US 3948799 A
Silica organosols are described which comprise hydroxy free organic solvents as the continuous phase and as the discontinuous phase which is uniformly dispersed throughout the hydroxy free organic liquid, discrete dense particles of colloidal silica having a particle size within the range of 3 - 100 mu. Also described is a method for preparing these silica sols which comprise adding hydroxy free organic solvents to commercially available aqueous silica sols and then removing the water from the mixture by distillation.
1. A process for preparing a silica organosol which comprises the steps of:
A. adding a hydroxy free organic liquid having a dipole moment in Debye Units greater than 3 to an aqueous colloidal silica sol said silica sol composed of discrete silica particles having an average particle size diameter of 3-300 mμ, said sol further characterized as having a silica concentration of from 10-60% by weight silica expressed as SiO2 ; while,
B. simultaneously removing water from the aqueous colloidal silica sol until the water content has been reduced to not more than 5% by weight and the amount of hydroxy free organic liquid added is an amount sufficient to produce a product of not greater than 60% SiO2 ; and then,
C. recovering a silica organosol comprised of silica particles uniformly dispersed in the hydroxy free organic liquid.
2. The process of claim 1 where the hydroxy free organic liquid is dimethylformamide.
The patent literature is replete with references showing silica organosols and their method of preparation. Illustrative of such disclosures are the following U.S. patents:
U.S. Pat. No. 2,408,654 -- This patent teaches the preparation of organosols by adding low molecular weight silicic acid to certain organic solvents. The starting silicic acid solutions are relatively dilute. After the silica is added to the organic liquid, salt is added to salt out the silica into the organic phase.
U.S. Pat. No. 2,383,653 -- shows a similar disclosure. Again a salting out technique is employed to displace silica into the organic liquid.
U.S. Pat. No. 2,392,667 is similar to the disclosures of the above two patents with the exception the silica is removed from the organic liquid by means of a solvent extraction technique.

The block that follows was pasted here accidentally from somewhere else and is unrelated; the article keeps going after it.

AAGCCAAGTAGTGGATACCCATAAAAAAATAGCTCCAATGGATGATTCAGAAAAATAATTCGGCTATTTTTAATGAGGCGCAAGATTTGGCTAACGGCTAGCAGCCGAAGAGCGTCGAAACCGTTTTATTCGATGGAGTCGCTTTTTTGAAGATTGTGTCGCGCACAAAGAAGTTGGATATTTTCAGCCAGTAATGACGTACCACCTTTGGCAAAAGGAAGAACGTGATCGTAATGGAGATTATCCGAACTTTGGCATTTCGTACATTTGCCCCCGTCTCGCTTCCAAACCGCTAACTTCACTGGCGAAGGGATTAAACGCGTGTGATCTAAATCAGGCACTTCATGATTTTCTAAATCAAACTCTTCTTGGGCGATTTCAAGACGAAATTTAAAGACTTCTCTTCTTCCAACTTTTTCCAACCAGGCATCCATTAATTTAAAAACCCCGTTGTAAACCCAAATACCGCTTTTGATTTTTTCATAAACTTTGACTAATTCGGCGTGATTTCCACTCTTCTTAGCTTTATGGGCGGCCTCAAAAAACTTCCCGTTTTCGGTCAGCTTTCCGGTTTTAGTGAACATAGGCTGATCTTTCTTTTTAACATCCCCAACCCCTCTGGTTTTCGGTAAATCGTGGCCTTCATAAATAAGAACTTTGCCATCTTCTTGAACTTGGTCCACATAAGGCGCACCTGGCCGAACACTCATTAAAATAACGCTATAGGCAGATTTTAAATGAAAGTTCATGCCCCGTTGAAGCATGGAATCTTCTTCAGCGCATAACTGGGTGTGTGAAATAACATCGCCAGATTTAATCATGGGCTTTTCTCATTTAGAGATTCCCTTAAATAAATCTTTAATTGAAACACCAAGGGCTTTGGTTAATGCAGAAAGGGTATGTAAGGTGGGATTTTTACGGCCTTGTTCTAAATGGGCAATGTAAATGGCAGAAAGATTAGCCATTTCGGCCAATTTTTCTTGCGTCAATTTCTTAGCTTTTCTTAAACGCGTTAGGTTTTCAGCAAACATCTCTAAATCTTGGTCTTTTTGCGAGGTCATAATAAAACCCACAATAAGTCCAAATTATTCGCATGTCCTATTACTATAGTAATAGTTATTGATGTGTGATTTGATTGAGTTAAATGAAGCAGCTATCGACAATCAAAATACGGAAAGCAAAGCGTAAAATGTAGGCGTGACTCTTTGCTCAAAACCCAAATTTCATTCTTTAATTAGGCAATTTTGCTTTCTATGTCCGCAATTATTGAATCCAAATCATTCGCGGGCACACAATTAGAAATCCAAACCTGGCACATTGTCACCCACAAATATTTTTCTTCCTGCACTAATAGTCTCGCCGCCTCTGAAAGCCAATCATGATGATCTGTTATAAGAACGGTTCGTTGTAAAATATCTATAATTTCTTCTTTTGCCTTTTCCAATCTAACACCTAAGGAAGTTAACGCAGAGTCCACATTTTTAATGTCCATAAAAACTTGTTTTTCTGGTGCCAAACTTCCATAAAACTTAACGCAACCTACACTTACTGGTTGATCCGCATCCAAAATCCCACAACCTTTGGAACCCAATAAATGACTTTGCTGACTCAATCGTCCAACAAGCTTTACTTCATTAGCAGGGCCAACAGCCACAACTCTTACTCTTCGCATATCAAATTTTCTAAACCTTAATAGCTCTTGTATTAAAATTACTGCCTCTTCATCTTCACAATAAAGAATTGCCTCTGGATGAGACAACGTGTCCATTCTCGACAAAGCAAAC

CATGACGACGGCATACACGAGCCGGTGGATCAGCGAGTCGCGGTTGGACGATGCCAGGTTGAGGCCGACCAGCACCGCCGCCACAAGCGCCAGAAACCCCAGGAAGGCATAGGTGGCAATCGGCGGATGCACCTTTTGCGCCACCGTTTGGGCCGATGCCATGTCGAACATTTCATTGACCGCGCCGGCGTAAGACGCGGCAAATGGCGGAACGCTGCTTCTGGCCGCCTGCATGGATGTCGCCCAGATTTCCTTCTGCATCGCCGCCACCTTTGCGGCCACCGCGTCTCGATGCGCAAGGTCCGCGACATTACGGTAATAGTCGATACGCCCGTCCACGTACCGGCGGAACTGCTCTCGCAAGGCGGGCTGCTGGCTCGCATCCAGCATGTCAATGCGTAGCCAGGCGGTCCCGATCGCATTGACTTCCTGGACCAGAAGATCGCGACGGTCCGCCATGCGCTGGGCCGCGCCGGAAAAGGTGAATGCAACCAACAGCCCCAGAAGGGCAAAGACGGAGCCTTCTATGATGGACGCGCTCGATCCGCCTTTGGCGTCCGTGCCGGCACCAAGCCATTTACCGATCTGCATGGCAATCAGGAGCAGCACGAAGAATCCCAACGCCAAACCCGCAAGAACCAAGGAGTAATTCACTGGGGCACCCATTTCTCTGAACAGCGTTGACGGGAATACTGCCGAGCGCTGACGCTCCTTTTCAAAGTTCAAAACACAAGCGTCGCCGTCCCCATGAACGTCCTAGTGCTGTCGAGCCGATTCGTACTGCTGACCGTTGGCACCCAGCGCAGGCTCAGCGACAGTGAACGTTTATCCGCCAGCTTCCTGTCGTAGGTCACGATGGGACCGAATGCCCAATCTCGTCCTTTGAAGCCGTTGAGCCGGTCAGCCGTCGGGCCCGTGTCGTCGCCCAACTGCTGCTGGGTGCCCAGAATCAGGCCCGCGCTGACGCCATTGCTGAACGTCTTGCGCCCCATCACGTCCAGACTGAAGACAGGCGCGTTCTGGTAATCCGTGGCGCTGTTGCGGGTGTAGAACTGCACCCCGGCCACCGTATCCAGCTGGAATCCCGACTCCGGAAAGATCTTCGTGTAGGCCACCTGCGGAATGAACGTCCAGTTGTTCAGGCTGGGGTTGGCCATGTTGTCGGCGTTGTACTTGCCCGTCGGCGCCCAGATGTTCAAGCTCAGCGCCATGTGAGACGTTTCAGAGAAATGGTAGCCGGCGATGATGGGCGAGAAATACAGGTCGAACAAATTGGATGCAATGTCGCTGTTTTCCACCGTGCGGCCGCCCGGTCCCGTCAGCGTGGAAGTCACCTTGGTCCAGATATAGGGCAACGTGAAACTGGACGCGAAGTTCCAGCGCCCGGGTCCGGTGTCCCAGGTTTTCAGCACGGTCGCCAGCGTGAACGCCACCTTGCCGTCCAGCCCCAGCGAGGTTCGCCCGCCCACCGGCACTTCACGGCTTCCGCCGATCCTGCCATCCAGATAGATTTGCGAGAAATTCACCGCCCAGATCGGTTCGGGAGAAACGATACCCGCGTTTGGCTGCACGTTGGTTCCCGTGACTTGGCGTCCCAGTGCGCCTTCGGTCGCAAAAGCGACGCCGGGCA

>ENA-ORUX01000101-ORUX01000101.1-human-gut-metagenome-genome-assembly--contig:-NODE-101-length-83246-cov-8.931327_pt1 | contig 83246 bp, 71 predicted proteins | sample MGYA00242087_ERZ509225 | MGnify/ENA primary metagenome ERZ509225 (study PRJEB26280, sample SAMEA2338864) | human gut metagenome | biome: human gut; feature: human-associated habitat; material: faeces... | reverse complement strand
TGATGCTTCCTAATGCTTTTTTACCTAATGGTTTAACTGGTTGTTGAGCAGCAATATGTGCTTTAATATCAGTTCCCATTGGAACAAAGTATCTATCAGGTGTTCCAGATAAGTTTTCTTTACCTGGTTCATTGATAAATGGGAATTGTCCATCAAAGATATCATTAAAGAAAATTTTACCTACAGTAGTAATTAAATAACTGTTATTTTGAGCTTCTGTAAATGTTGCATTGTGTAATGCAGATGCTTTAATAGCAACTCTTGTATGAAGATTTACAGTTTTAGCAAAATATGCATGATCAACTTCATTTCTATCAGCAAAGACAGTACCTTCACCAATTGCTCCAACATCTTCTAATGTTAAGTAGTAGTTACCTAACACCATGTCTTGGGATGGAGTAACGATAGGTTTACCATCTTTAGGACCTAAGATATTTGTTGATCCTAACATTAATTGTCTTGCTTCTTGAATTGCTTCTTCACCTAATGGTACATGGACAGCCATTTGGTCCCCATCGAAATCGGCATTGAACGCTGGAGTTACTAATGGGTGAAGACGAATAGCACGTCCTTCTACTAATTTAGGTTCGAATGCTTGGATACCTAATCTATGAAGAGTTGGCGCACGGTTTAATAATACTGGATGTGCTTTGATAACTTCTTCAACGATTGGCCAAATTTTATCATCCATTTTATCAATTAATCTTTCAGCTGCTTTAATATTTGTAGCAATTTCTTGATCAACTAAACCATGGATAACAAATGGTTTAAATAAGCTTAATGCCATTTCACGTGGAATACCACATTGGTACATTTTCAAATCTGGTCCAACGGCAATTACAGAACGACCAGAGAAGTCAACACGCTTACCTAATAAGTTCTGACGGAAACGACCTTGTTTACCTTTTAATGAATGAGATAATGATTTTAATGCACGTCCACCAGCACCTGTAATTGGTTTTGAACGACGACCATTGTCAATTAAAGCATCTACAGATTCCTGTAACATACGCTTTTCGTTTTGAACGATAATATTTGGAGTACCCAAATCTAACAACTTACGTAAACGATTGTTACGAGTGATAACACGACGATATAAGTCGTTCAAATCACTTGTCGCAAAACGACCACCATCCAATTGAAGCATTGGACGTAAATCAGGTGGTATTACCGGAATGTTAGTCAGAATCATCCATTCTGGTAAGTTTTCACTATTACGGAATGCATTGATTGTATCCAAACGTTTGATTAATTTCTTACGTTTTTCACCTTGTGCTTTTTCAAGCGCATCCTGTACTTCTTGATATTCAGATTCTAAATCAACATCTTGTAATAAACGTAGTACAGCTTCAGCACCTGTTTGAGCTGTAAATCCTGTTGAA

In all of the above patents it should be pointed out that the starting silica sols are primarily dilute solutions of low molecular weight silicic acid. Also, while all of these patents make a general statement that when the silicic acid solutions are mixed with the organic liquids the water may be removed by distillation, specific teaching of such concentration technique is not shown. Most importantly, products of the type produced by the above patents are relatively unstable organosols which restricts commercial usefulness to situations where the sols can be freshly prepared and then used immediately thereafter.
U.S. Pat. No. 2,974,105 shows the preparation of silica organosols where the organic liquids used in preparing the sols are generically alkoxy substituted ethanols. To prepare sols of this type it is necessary to produce as a starting aqueous sol a deionized sol before the silica is in a condition to be displaced into the alkoxy substituted ethanols.
U.S. Pat. No. 3,351,561 shows the use of hydroxy free organic solvents for the treatment of silica sols during an esterification process. The hydroxy free organic solvents are used in conjunction with certain alcohols to produce what may be described as a partially esterified silica sol the particles of which sol have a portion of their surface silanol groups loosely associated with the hydroxy free organic solvents. The products described in this patent may be considered as esterified sols which are dispersed in an organic liquid. Such products should be distinguished from the compositions of this invention which comprise particles of non-esterified silica dispersed in certain hydroxy free organic solvents.